IMAGE: Jakarta Car-Free Day (Gunawan Kartapranata CC BY-SA 3.0)

Cities without cars: no longer science fiction

As rumors abound about Uber creating fleets of driverless Teslas or Mercedes (since denied), how close are we to creating truly car-free cities: have we finally begun to realize that as a species we made a huge mistake over the last century by turning our lives and economies over to the automobile?

Are we about to embrace a world in which we stop owning cars — surely one of the dumbest things to spend money on — and start using more logical alternatives that will allow us to rethink our urban spaces? Will this happen within five years, ten, or fifty? Some cities are already talking about closing off large areas of their centers to private vehicles and introducing more public transport, creating bike lanes, and short-term rents of electric-powered cars.

When we read news stories about large corporations trying to create a future that doesn’t involve an economy based on the purchase of huge chunks of metal weighing a ton and that burn fossil fuels that move one or two people around in a completely inefficient manner, what are we supposed to think? Is this a science fiction scenario, or a science fact reality? How long will it take before cities are designed with people in mind instead of privileging a mode of transport that belongs to the last century?

Here’s the translated text of my column in the Spanish online newspaper El Español on the topic:

News and science fiction

Last week, a German magazine published a story that Uber was interested in buying 100,000 Mercedes S-Class, one of the world’s most luxurious cars, some of which have limited self-driving options, at a reported total cost of some €10 billion.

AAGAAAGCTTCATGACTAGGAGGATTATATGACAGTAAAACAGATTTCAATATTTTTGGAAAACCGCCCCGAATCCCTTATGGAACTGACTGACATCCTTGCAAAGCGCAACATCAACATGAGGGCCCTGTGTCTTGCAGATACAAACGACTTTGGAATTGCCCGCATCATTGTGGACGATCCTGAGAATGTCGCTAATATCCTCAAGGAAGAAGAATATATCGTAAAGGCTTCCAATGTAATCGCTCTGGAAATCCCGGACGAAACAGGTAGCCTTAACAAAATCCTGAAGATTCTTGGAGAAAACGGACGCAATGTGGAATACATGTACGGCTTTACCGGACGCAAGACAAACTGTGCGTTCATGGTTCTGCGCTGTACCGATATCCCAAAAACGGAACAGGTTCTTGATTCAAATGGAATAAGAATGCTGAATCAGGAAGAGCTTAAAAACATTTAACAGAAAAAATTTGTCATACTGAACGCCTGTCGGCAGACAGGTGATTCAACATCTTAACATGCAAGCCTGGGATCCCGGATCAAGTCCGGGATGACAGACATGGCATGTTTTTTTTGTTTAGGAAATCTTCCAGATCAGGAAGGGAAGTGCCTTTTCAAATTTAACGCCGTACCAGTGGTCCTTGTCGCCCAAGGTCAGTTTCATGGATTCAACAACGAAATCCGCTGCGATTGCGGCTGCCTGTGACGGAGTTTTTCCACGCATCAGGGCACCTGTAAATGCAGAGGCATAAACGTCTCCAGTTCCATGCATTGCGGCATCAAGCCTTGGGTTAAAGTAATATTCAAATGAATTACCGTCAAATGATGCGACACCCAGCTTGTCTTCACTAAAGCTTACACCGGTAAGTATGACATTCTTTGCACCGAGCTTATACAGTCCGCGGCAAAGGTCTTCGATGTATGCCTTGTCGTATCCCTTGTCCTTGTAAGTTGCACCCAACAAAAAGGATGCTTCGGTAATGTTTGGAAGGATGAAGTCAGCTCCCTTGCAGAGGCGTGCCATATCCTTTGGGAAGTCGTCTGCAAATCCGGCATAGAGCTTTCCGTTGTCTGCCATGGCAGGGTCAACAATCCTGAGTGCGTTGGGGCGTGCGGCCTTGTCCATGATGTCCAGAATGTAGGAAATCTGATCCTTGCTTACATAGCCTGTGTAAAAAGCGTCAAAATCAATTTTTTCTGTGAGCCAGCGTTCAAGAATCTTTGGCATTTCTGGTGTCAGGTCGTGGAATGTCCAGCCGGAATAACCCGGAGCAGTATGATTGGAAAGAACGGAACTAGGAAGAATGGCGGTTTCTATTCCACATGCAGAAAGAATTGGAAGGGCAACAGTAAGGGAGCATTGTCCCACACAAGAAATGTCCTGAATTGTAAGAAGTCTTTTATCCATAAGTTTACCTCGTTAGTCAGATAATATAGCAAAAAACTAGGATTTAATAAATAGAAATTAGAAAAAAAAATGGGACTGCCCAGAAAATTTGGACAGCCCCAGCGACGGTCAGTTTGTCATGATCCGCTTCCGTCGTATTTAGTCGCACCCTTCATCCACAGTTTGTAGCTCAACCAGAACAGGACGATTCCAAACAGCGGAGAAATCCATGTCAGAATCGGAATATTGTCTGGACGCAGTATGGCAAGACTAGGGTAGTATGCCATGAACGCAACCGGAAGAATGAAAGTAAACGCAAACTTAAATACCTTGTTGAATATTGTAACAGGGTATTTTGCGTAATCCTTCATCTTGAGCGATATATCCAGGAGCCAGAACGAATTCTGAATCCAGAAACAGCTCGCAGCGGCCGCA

The story followed last year’s rumors that the company was going to buy half a million Tesla electric cars in 2020; and this for a company whose business model is based on simply hooking up drivers with passengers, rather than owning fleets of cars. The stories have all been denied, but they should prompt us to give the future of transport some thought.

Can we be sure that some company out there isn’t going to suddenly change its strategy and become the owner of one of the largest transport fleets in the world? After all, Uber has been looking into the potential of self-driving vehicles for some time now… How would the world change if overnight we found ourselves being ferried around by driverless cars?

There are any number of analyses out there that present convincing arguments that car ownership is one of the biggest mistakes we ever made and that we need to correct that error now. We need to return our city spaces to people.

Have we really begun to understand the life-changing potential of such a move: no more parking problems, no more traffic jams, not more road deaths, no more noise… it doesn’t sound so bad, does it?

Things are changing fast, and ideas that once sounded like the stuff of science fiction are increasingly tangible realities. We could soon stop spending so much of our income on these metal beasts and the filthy fuel used to drive them, at the same as feeding a vast global industry, and instead start moving around in highly efficient, non-polluting self-driving cars. The future has arrived.


(En español, aquí)

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